Uber Places First, yet again

What’s going on here?

Uber has won its legal battle over a supposed breach of Victorian-era taxi legislation. 

What does this mean?

Uber was accused of breaching the Town Police Clauses Act 1847 which states drivers cannot “ply for hire” - an old-fashioned phrase which simply means that private hire vehicles (like the kind Uber use) are unable to operate as black cabs without the relevant black cab license. The case was sparked by an incident in Reading in which an Uber driver was accused by inspectors of “plying for hire” without a license.

This issue arose as Reading authorities claimed that displaying an Uber vehicle’s location on the Uber app is equivalent to displaying a “for hire” sign on the vehicle. As such, this would classify Uber cars as black cabs, which need licenses to operate (and not a private hire vehicle which needs no such license). However, in the recent High Court case concerning the matter, two judges found that Uber drivers do not fall within the phrase “plying for hire” in the meaning given to it by the 1847 legislation. Lord Justice Flaux reasoned that displaying an Uber vehicle’s location on an app is not equivalent to putting a “for hire sale” in the window. Instead, he likened it to minicab companies informing customers that they have cars nearby.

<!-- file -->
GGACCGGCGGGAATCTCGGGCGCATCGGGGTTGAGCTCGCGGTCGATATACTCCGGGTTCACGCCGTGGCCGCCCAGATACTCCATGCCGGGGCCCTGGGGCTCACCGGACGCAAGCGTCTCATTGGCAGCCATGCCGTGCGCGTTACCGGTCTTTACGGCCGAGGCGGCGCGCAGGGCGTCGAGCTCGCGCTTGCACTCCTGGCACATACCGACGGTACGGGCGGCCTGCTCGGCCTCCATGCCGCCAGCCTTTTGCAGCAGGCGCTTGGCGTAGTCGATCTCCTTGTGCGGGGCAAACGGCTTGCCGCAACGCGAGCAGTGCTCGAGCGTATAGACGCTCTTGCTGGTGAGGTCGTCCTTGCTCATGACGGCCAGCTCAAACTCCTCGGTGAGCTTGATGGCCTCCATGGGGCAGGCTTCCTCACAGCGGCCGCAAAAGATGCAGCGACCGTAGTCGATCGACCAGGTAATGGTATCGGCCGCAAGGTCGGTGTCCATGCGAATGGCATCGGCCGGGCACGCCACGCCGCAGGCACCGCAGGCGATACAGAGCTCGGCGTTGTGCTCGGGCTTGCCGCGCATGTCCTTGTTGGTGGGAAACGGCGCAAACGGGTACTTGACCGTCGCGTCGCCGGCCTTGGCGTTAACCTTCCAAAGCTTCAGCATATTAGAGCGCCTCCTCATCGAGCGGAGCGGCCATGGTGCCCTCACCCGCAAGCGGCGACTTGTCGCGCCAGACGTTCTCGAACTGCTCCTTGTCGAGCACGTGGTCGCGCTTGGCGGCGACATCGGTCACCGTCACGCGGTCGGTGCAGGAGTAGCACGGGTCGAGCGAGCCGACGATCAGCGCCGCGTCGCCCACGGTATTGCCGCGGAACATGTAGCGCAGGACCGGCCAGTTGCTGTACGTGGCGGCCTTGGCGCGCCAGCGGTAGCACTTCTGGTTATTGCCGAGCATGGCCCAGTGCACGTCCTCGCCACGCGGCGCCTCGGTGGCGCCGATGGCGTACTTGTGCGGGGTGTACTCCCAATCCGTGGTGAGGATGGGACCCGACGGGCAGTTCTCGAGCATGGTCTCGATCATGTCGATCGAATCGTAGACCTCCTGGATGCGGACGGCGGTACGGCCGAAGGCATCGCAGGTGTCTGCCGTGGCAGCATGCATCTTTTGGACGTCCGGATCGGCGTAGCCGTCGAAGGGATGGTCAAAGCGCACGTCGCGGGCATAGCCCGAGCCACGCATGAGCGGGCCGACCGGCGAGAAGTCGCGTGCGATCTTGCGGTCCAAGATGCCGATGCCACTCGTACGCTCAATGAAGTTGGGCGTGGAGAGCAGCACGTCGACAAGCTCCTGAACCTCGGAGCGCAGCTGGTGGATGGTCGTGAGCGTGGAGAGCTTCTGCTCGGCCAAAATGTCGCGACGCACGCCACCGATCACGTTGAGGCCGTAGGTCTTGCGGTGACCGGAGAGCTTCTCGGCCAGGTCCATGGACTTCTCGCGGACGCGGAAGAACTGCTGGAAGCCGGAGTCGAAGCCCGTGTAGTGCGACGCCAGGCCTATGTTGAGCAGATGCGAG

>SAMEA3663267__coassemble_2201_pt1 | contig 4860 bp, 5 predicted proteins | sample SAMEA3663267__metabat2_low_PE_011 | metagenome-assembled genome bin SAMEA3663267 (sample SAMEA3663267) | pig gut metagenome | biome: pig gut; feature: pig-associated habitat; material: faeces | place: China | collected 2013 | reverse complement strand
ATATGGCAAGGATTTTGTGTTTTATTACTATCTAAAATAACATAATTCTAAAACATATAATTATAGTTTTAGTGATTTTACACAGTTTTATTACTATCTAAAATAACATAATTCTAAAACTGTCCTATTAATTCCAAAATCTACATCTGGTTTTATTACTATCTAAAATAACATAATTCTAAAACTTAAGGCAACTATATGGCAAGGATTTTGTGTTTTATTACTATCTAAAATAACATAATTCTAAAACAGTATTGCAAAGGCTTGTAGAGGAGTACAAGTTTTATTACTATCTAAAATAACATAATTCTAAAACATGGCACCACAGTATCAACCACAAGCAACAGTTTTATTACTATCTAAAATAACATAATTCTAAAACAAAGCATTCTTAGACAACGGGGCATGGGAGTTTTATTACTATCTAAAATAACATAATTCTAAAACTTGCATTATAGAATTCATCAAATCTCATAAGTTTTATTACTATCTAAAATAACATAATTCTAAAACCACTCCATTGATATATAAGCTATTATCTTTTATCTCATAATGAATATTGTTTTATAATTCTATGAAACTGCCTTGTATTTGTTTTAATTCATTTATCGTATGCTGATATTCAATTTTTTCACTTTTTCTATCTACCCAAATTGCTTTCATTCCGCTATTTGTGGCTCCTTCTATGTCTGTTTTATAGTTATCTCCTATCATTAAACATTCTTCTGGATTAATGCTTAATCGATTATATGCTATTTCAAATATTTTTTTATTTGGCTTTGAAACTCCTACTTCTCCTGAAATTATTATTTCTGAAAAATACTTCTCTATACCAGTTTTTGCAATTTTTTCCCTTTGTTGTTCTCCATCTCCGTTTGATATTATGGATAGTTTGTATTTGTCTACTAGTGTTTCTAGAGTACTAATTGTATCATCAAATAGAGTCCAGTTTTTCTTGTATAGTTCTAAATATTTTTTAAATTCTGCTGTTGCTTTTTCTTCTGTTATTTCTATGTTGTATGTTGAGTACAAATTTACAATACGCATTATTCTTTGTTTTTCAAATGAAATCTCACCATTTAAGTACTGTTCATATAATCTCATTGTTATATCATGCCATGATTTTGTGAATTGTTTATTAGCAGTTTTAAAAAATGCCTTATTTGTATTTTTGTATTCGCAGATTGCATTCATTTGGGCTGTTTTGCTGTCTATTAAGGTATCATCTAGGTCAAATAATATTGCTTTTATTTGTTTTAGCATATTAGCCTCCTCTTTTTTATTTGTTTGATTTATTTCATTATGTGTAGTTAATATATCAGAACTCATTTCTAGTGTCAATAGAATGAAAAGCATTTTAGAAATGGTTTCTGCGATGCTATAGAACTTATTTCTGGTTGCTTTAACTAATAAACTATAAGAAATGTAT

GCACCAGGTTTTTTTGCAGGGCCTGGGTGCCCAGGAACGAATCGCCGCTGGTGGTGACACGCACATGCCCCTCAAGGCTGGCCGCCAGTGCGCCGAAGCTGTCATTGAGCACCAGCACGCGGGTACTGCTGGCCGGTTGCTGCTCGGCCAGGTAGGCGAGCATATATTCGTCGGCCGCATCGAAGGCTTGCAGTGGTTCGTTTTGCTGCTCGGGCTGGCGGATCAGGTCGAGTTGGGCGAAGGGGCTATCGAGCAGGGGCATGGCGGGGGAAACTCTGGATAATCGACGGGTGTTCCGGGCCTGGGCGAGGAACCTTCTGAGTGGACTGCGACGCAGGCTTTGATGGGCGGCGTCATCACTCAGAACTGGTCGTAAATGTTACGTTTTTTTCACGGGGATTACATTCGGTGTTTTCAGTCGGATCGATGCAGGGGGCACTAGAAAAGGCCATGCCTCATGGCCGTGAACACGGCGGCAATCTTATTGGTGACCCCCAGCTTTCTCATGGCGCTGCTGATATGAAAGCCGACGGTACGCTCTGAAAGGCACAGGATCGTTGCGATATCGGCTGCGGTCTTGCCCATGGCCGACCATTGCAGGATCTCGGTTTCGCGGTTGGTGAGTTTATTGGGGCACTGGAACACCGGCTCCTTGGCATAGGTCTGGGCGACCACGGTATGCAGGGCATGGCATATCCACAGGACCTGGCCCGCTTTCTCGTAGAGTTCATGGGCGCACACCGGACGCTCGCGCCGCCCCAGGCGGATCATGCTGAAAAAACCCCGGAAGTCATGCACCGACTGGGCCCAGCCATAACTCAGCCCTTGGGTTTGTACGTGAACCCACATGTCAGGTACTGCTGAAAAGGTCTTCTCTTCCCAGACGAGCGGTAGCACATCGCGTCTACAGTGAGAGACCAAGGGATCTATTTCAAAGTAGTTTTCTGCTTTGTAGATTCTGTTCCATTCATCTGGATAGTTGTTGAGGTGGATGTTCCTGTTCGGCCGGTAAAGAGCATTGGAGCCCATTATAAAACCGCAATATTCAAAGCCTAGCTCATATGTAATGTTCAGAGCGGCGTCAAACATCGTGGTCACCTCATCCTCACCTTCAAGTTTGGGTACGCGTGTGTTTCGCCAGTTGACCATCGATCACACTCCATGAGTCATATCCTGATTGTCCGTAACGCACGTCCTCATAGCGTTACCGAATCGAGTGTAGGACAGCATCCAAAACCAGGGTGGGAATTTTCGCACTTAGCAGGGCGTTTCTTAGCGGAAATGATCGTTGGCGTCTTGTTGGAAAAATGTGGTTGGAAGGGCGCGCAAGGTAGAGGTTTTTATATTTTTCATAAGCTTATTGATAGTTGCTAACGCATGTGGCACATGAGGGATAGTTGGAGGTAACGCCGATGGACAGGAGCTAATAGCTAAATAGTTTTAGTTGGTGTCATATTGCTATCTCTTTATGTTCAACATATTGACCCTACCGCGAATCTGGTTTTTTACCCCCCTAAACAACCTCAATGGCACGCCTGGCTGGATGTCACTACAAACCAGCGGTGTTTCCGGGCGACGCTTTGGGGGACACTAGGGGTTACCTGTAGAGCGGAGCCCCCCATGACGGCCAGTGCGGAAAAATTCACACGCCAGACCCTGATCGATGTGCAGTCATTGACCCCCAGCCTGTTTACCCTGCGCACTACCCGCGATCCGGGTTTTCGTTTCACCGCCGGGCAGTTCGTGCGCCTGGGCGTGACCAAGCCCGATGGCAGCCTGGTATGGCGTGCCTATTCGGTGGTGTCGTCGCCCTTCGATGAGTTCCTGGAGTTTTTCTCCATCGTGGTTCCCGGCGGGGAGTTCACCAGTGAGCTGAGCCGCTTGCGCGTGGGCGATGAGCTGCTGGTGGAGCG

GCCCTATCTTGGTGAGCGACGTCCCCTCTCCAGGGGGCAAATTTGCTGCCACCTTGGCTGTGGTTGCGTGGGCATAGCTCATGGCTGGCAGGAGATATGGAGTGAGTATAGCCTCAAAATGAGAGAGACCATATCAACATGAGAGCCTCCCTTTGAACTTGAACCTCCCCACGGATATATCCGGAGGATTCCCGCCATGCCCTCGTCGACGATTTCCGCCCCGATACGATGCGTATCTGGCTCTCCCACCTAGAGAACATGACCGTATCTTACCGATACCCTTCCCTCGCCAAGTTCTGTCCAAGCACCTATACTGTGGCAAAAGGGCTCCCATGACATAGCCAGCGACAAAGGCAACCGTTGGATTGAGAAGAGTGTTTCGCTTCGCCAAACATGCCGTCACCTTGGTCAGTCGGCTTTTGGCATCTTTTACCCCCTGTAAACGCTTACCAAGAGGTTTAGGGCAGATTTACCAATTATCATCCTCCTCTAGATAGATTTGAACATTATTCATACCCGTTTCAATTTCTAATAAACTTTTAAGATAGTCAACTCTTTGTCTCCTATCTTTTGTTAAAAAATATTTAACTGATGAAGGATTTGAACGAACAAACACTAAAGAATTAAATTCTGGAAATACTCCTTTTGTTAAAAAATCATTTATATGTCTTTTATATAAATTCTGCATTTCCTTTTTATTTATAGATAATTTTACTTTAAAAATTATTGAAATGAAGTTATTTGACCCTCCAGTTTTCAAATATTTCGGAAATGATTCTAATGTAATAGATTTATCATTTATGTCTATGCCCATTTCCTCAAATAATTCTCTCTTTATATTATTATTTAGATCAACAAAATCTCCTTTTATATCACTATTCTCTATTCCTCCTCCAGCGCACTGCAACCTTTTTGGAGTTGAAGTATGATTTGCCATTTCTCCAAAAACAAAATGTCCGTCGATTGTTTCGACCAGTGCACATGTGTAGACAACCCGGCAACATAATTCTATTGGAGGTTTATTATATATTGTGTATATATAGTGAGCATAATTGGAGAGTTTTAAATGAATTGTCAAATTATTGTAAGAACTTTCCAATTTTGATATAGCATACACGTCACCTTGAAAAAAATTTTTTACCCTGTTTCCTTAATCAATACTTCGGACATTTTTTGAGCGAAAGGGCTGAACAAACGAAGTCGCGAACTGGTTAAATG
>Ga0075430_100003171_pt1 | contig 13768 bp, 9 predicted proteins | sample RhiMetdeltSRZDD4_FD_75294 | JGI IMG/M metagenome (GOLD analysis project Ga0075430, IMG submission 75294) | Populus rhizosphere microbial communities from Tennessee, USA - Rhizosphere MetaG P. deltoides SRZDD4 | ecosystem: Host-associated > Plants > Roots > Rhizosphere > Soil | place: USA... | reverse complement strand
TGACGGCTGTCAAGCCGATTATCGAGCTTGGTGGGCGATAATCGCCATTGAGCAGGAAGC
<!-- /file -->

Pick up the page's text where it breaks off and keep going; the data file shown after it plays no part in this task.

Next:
What’s the big picture effect?

Although this case initially seems to only be of significance to the ongoing tensions between Uber and taxi drivers at large, the reasoning in Flaux LJ’s judgement hints at how the law will consider internet technology in future commercial disputes. Specifically, it focuses on the use of the internet in order to attract custom. Seemingly, by using an app to advertise its services, Uber has been able to escape the liabilities that those services traditionally entail (applying for a black cab license). As Gerald Gouriet QC (a licensing law expert) put it, the case fails to adequately address the issues concerning “soliciting for custom by electronic means” as it seemingly puts arbitrary restrictions on legal terms. This can be seen here by the requirements imposed by the court on what it means to “ply for hire”.

It appears that the courts will enable companies to use new technology when promoting their services by manipulating the rules around those services. However, it is important to bear in mind the specific context of this case when drawing wider conclusions.

One thing remains clear — Uber’s battle with taxi drivers and transport services is far from over as questions around its fundamental nature and business model continue to persist… questions that are fuelled by cases such as this. 

Report written by Connor B.

If you're interested in writing for LittleLaw, click here for more information